GAPASIN LAW GROUP handles cases in Japan and Okinawa. When Mr. Gapasin was on Active Duty, he was stationed on Okinawa, so he is very familiar with the location and how legal matters are handled there. Gapasin frequently represents clients on Japan and Okinawa and will be physically present for any hearing or trial. If you are stationed in the Far East and under investigation, or if you have been charged under the Uniform Code of Military Justice, CONTACT US TODAY.
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Here are some cases we have handled out of Japan and Okinawa:
U.S. v. O-3E, United States Marine Corps, Camp Foster, Okinawa Japan. A Captain in the Marine Corps with 22+ years of service is accused of an Article 89, UCMJ, violation by showing disrespect to his Commanding Officer. The Captain is also accused of committing conduct unbecoming an officer, in violation of Article 133, UCMJ. The Government hands the Captain a page 11, but subsequently initiates a Board of Inquiry. Knowing that he faces the potential loss of his retirement, and knowing that the Government was pursuing an Other Than Honorable Discharge (OTH) the Captain retains Mr. Gapasin to represent him at the board. The board is set to proceed on Okinawa, and Gapasin and his client manage to obtain approximately 32 character letters in support of his client. At the board, Mr. Gapasin focuses on the extremely stressful events of the entire day which then culminated in his client, the Commanding Officer, and the Managing Officer all standing on the parking lot of base lodging late in the evening. Mr. Gapasin provides the Officer Board a detailed chronology of the start of the day, and how his client is tasked to help reel in an intoxicated, disorderly Marine officer experiencing personal struggles. The client starts his morning locating this officer and driving around looking for him in his attempt to help him and to avoid getting PMO involved. The client is helping this officer to avoid getting arrested and to avoid any damage to that officer's career. Client reels him in multiple times and gets him to a hotel room away from the intoxicated Marines' family. Client disagrees with his leadership's decision to issue the intoxicated Marine a no contact order. This Marine is drunk, and his reaction could be dangerous not just to others but to himself. After the CO and MO speak with the intoxicated Marine once he is corralled in a hotel room, the Marine goes berserk striking Gapasin's client in the chest. Shortly after, the three of them meet in the parking lot of the hotel where the allegations involving Gapasin's client allegedly takes place. At the Board, Gapasin emphasizes his client's stellar career, and elicits positive testimony about his client's duty performance and good military character. Gapasin also brings home the idea that this incident simply is not the 4.8 million dollar mistake, which is the amount of money his client would earn by the time he reached 85 years old unless he was separated at this hearing. RESULT: Board Of Inquiry RETAINS Gapasin's client. NO Discharge, NO Other Than Honorable Discharge, and Mr. Gapasin SAVES CLIENT'S RETIREMENT after 22+ years.
U.S. v. E-5, Misawa AFB, Japan. Staff Sergeant is accused of the use and possession of illegally-obtained valium. Accusations of his illegal use are made shortly following a urinalysis that was conducted which resulted in a positive finding. Intensive investigation is made against the Staff Sergeant and notably against his wife, a nurse practitioner who purportedly had access to medications through the Air Force pharmacy system as well as through other channels. Charges are preferred against the Staff Sergeant and he retains Mr. Gapasin to represent him. Gapasin immediately files his request for the appointment of an expert toxicologist for purposes of trial. Primary defense, however, is innocent ingestion, in that the accused innocently took or ingested medications without the knowledge that the medication was taken illegally. Government requests that Gapasin stipulate to a number of witnesses in order to lay a proper foundation for entering evidence at trial against the client. Government also requests that Gapasin permit two important OSI agents to testify via video rather than be physically present. Gapasin rejects all Government requests and aggressively proceeds to trial. RESULT: ALL Charges are DISMISSED just before trial. NO Federal Drug Conviction, NO Confinement, NO Discharge.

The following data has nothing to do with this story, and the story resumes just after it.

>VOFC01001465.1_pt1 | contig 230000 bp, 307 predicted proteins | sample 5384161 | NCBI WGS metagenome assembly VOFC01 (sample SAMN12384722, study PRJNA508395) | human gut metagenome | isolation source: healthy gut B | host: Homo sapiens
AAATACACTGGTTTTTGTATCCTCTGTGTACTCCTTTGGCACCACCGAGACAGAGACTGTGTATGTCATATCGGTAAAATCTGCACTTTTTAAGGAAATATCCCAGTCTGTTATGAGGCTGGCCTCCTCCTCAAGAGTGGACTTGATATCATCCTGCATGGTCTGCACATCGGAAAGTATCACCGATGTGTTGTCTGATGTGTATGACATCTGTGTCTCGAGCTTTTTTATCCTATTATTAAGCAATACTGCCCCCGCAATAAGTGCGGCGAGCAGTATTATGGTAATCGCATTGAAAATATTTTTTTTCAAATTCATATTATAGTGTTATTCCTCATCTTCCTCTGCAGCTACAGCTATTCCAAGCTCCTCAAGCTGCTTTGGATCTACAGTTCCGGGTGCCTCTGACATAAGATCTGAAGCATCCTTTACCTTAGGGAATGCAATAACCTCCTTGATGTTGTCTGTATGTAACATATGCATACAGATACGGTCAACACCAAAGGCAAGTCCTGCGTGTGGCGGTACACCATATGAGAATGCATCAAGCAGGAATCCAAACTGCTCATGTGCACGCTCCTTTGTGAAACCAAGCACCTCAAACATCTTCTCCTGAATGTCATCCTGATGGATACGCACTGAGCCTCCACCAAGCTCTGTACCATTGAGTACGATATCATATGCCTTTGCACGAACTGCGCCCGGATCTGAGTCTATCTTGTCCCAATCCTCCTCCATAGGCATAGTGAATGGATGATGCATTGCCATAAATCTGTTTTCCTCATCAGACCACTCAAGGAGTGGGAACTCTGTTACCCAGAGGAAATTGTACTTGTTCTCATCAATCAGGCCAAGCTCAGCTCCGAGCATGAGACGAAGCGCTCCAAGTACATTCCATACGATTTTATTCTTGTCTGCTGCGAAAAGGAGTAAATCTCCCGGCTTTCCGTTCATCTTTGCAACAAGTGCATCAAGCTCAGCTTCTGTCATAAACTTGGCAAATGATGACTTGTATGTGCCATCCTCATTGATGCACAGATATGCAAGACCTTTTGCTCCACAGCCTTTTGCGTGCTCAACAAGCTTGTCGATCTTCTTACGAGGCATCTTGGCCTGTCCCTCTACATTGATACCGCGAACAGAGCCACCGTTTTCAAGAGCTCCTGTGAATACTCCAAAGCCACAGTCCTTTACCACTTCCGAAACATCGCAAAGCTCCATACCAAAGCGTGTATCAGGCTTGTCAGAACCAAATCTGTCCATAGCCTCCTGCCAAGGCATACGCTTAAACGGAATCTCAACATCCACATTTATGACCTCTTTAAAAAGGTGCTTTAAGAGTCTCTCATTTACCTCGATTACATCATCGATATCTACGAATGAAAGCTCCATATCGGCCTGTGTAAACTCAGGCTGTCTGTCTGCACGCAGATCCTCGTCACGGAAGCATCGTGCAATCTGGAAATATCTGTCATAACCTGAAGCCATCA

Lieutenant O-3, Board of Inquiry, United States Navy, Commander Fleet Activities Sasebo, Japan. Lieutenant becomes the subject of a sexual assault investigation that takes place onboard a ship. An allegation is made by a junior enlisted sailor against this officer, claiming that he forced himself on her in his stateroom which was located on the O-6 level of the ship. Because the alleged victim tells the Government that all she wants is for the officer to get separated, the Government decides not to prefer charges to a General Court-Martial. The Government does, however, NJP this officer and initiates a Board of Inquiry to separate him from the Navy after over 20 years of service as both an enlisted member and an officer. The Lieutenant retains Mr. Gapasin to represent him and to save his career. Gapasin focused on the seemingly absurd facts of the allegations, i.e., how she ended up on the O-6 deck without being seen, how she wasn't heard by a witness who lived in an adjacent stateroom, and how she immediately received an expedited transfer from Sasebo to San Diego. Gapasin also called the ship's commander to testify about negative observations he made of the accusing sailor, to include incidents of malingering, lying to her mother about not receiving proper care on the ship, and expressing feelings of illness but still taking liberty when the ship arrived at the Philippines. RESULT: 3-0 Vote by the Board that the allegations were UNSUBSTANTIATED. Client with 23 years in the Navy is RETAINED and will receive FULL RETIREMENT BENEFITS.